Over time, lawyers working in communities where trained professionals are available for interdisciplinary collaborative divorce teams generally do come to appreciate the enhanced quality of financial services that an experienced divorce financial analyst can provide. Indeed, when the collaborative divorce financial analyst becomes the organizing source for information on the collaborative divorce team, the early availability to both parties and their lawyers of reliable, comprehensive financial information vetted by an expert neutral source has transformative potential, both to facilitate smoother sailing in the negotiation process and to support generation of far more comprehensive and sophisticated options for settlements. Working from carefully developed income, expenses, asset, and debt schedules that both spouses understand and accept as valid and complete, the professional team can help couples consider long-term financial consequences to both parties resulting from any set of assumptions about asset and debt division or amount and duration of alimony.

With this kind of rich and nuanced information, it becomes apparent to both parties whether a proposed solution is or is not financially viable. It becomes obvious when a settlement option will cause substantial inequity or even hardship to a party. It no longer is necessary for a dependent spouse’s lawyer to argue with his client about the financial wisdom of remaining in a family residence that is unaffordable, because the spreadsheets and graphs about cash flow and net worth speak for themselves. Because the good-faith commitments that couples make when entering the collaborative process include a willingness to consider all reasonable goals of either party regardless of whether they could be achieved in court, this kind of accurate information about financial consequences of settlement options can become a catalyst for creative problem solving and even generosity. In short, when the divorce financial analyst is part of the collaborative team, financial information functions as a shared dynamic tool, not a unilateral weapon.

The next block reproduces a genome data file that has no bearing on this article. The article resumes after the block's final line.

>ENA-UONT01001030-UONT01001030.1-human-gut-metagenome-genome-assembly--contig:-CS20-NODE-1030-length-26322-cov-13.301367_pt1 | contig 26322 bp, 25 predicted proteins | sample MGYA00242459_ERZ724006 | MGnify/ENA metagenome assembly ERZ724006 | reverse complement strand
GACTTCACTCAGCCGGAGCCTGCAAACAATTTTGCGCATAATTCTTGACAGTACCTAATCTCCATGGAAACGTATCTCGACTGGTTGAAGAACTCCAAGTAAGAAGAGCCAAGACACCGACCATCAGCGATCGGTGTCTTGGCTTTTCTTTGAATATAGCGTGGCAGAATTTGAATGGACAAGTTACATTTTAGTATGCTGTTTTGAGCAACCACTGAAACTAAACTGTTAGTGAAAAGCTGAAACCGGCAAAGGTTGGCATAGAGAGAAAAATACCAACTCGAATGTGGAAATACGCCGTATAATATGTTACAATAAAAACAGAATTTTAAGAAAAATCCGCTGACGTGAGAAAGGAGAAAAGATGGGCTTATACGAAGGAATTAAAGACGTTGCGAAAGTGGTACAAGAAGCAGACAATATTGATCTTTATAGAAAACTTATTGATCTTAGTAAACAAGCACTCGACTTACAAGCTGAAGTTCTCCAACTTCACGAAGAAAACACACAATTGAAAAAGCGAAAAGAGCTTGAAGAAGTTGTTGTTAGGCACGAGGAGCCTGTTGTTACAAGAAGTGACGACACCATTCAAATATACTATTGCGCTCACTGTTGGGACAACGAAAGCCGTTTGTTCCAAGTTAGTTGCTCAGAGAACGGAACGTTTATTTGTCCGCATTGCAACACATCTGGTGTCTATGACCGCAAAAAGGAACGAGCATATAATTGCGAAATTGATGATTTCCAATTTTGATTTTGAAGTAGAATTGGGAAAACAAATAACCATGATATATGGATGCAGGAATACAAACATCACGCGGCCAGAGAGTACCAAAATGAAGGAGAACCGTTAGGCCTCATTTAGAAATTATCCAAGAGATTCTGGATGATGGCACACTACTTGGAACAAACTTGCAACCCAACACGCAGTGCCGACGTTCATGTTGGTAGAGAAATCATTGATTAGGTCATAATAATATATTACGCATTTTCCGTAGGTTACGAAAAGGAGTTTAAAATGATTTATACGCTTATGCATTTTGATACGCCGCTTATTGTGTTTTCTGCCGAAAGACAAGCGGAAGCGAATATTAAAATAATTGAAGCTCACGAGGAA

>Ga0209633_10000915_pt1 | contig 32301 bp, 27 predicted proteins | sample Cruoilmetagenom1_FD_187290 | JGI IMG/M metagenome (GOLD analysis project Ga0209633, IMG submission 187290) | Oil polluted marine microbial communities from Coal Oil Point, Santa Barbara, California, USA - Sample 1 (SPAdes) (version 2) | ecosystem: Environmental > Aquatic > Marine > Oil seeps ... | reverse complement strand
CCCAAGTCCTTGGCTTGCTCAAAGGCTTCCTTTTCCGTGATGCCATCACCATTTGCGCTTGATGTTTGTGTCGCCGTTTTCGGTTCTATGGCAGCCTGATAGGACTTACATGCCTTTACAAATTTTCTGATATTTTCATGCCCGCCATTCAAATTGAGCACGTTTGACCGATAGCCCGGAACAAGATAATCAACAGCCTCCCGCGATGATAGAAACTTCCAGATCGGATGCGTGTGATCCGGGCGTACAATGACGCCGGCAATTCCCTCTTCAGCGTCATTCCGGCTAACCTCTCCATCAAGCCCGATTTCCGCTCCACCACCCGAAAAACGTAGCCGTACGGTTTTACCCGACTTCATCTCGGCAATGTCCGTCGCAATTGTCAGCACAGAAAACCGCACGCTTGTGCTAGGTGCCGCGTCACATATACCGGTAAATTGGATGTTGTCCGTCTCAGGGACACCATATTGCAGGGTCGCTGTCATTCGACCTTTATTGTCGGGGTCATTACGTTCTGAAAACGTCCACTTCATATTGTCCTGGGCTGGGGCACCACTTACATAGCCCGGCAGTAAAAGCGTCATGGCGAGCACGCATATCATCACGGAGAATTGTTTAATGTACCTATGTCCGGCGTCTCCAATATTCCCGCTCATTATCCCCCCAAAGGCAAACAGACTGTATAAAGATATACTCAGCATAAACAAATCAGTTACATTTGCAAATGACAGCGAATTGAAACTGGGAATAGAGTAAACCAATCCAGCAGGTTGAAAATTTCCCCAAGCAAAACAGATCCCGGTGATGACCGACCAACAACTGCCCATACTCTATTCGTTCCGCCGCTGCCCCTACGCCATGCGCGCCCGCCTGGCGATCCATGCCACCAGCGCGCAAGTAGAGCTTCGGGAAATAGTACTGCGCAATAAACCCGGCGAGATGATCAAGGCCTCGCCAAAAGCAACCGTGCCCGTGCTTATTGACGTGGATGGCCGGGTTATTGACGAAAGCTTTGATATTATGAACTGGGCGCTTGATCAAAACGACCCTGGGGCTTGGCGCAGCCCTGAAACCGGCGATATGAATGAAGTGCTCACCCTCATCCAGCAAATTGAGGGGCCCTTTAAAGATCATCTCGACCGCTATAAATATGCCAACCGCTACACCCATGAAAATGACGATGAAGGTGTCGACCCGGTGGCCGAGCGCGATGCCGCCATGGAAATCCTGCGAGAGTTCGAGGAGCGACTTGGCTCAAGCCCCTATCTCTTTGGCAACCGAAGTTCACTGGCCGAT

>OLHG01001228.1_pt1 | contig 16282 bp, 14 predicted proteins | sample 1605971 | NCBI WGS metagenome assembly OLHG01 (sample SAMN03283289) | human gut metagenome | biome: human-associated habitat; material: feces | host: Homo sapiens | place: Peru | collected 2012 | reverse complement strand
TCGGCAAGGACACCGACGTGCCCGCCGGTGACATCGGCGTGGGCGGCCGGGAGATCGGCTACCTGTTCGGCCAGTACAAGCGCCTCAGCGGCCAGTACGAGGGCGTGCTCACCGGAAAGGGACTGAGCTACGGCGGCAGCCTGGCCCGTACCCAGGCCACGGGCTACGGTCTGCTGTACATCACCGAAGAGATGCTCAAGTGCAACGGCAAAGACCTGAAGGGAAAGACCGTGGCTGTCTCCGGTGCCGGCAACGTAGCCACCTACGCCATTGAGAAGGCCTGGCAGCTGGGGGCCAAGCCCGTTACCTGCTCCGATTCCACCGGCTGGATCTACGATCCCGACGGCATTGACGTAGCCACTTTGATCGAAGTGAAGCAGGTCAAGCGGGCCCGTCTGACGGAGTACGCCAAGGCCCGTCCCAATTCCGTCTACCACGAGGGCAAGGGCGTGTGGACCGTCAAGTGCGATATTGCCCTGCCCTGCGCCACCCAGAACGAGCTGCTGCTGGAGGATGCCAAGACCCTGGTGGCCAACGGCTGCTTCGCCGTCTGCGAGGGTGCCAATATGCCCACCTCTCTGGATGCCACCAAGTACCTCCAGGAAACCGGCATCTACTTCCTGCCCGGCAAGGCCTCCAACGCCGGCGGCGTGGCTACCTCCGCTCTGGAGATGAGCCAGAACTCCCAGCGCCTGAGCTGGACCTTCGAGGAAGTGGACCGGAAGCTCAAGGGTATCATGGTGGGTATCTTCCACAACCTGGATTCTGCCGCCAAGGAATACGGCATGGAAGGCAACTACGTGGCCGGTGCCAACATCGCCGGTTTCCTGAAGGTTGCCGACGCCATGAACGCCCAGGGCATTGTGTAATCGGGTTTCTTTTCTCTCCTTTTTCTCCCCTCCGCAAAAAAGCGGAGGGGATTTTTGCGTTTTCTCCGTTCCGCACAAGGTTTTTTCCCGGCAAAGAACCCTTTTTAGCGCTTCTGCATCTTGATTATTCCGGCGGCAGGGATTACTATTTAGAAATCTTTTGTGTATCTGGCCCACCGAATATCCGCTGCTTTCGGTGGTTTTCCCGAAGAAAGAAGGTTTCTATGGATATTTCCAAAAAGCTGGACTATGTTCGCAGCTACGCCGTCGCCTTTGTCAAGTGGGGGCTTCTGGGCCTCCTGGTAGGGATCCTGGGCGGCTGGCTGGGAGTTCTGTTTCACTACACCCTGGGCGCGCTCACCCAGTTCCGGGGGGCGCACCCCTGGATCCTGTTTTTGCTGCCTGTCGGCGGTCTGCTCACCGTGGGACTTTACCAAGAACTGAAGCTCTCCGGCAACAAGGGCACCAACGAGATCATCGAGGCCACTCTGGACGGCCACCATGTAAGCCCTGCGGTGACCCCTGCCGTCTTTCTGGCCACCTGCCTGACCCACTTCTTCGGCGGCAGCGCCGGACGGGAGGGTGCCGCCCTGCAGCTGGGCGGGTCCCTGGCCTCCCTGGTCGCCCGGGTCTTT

Because of this potentially powerful support for collaborative conflict resolution, it is not unusual in communities where integrated team collaborative divorce practice is well established for the divorce financial analyst’s participation on the professional team from the beginning of the case to form part of the protocols by which collaborative divorce lawyers and their professional colleagues do their work. (This is so in the San Francisco Bay area, San Diego, Los Angeles, the Hudson Valley, Atlanta, Vancouver, Minneapolis, and many other mature collaborative practice communities in the U.S. and Canada.)